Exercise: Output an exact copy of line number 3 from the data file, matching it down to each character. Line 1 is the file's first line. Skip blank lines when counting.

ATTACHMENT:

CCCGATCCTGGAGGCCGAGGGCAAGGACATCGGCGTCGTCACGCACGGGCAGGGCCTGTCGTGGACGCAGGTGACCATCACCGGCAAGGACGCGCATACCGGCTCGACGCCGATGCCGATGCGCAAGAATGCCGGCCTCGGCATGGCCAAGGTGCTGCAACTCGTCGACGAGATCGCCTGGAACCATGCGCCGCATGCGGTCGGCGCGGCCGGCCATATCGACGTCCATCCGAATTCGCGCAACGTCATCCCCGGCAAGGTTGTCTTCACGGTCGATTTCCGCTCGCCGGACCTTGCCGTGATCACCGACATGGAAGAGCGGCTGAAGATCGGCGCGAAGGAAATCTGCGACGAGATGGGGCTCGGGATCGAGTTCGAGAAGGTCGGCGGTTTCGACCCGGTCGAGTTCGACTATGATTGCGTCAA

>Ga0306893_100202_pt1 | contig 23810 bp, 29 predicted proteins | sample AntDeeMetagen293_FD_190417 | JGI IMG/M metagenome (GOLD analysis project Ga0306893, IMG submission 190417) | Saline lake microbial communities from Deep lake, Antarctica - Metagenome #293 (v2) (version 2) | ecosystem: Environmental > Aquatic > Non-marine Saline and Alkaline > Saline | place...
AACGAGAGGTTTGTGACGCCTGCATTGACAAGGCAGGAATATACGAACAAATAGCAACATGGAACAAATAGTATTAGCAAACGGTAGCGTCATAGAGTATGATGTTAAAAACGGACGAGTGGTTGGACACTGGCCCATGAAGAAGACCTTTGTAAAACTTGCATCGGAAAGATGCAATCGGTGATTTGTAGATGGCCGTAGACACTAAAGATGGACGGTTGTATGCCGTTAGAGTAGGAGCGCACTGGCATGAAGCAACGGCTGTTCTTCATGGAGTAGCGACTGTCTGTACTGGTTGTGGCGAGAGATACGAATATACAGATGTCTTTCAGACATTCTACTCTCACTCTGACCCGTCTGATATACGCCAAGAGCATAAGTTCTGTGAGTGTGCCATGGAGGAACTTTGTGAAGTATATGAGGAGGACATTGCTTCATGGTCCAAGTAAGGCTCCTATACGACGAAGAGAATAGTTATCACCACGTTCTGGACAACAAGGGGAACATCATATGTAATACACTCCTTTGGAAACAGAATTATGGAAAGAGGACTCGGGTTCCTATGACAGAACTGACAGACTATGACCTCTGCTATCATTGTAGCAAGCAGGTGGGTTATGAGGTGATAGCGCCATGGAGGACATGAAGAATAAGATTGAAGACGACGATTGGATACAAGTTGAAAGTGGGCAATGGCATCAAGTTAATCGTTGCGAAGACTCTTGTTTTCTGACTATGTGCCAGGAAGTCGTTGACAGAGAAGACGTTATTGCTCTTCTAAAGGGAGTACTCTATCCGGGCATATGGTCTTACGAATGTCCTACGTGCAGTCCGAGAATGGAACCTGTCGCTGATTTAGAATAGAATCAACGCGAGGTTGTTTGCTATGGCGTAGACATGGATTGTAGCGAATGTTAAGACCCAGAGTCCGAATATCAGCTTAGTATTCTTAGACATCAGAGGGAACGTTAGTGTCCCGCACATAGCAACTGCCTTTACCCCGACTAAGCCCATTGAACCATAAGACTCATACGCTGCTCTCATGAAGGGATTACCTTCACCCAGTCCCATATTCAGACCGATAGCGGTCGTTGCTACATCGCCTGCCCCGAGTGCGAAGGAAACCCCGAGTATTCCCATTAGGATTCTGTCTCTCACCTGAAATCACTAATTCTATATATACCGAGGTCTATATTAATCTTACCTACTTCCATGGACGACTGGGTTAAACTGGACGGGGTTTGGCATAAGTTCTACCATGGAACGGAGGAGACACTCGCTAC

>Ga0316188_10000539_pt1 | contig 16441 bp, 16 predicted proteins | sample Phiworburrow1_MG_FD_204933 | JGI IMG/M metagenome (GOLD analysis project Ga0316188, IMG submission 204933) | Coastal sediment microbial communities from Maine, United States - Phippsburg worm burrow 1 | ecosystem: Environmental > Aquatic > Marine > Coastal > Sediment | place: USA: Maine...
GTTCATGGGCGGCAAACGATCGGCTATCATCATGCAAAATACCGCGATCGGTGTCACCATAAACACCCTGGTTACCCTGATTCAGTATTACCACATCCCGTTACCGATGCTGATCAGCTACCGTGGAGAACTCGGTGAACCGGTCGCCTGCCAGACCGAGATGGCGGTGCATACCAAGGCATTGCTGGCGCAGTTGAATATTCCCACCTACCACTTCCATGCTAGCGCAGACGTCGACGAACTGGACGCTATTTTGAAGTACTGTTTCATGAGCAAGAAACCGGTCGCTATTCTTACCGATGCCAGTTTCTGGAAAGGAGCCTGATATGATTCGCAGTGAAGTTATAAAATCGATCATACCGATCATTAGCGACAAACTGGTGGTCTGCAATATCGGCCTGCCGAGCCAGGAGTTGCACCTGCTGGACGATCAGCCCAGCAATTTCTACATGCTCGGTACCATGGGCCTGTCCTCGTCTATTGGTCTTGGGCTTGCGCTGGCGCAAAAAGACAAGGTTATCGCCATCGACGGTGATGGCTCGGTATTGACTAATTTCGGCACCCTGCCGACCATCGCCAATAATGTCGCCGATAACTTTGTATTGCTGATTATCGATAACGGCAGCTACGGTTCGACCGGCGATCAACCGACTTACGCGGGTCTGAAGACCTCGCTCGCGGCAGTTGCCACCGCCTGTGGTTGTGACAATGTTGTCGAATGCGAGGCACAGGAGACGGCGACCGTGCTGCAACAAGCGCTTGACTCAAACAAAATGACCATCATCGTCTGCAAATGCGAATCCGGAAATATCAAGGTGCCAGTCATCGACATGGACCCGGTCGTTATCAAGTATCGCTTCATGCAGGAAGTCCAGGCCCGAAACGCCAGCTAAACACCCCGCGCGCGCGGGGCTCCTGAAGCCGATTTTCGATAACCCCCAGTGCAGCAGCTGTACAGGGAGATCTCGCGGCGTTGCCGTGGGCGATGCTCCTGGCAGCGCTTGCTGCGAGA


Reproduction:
AACGAGAGGTTTGTGACGCCTGCATTGACAAGGCAGGAATATACGAACAAATAGCAACATGGAACAAATAGTATTAGCAAACGGTAGCGTCATAGAGTATGATGTTAAAAACGGACGAGTGGTTGGACACTGGCCCATGAAGAAGACCTTTGTAAAACTTGCATCGGAAAGATGCAATCGGTGATTTGTAGATGGCCGTAGACACTAAAGATGGACGGTTGTATGCCGTTAGAGTAGGAGCGCACTGGCATGAAGCAACGGCTGTTCTTCATGGAGTAGCGACTGTCTGTACTGGTTGTGGCGAGAGATACGAATATACAGATGTCTTTCAGACATTCTACTCTCACTCTGACCCGTCTGATATACGCCAAGAGCATAAGTTCTGTGAGTGTGCCATGGAGGAACTTTGTGAAGTATATGAGGAGGACATTGCTTCATGGTCCAAGTAAGGCTCCTATACGACGAAGAGAATAGTTATCACCACGTTCTGGACAACAAGGGGAACATCATATGTAATACACTCCTTTGGAAACAGAATTATGGAAAGAGGACTCGGGTTCCTATGACAGAACTGACAGACTATGACCTCTGCTATCATTGTAGCAAGCAGGTGGGTTATGAGGTGATAGCGCCATGGAGGACATGAAGAATAAGATTGAAGACGACGATTGGATACAAGTTGAAAGTGGGCAATGGCATCAAGTTAATCGTTGCGAAGACTCTTGTTTTCTGACTATGTGCCAGGAAGTCGTTGACAGAGAAGACGTTATTGCTCTTCTAAAGGGAGTACTCTATCCGGGCATATGGTCTTACGAATGTCCTACGTGCAGTCCGAGAATGGAACCTGTCGCTGATTTAGAATAGAATCAACGCGAGGTTGTTTGCTATGGCGTAGACATGGATTGTAGCGAATGTTAAGACCCAGAGTCCGAATATCAGCTTAGTATTCTTAGACATCAGAGGGAACGTTAGTGTCCCGCACATAGCAACTGCCTTTACCCCGACTAAGCCCATTGAACCATAAGACTCATACGCTGCTCTCATGAAGGGATTACCTTCACCCAGTCCCATATTCAGACCGATAGCGGTCGTTGCTACATCGCCTGCCCCGAGTGCGAAGGAAACCCCGAGTATTCCCATTAGGATTCTGTCTCTCACCTGAAATCACTAATTCTATATATACCGAGGTCTATATTAATCTTACCTACTTCCATGGACGACTGGGTTAAACTGGACGGGGTTTGGCATAAGTTCTACCATGGAACGGAGGAGACACTCGCTAC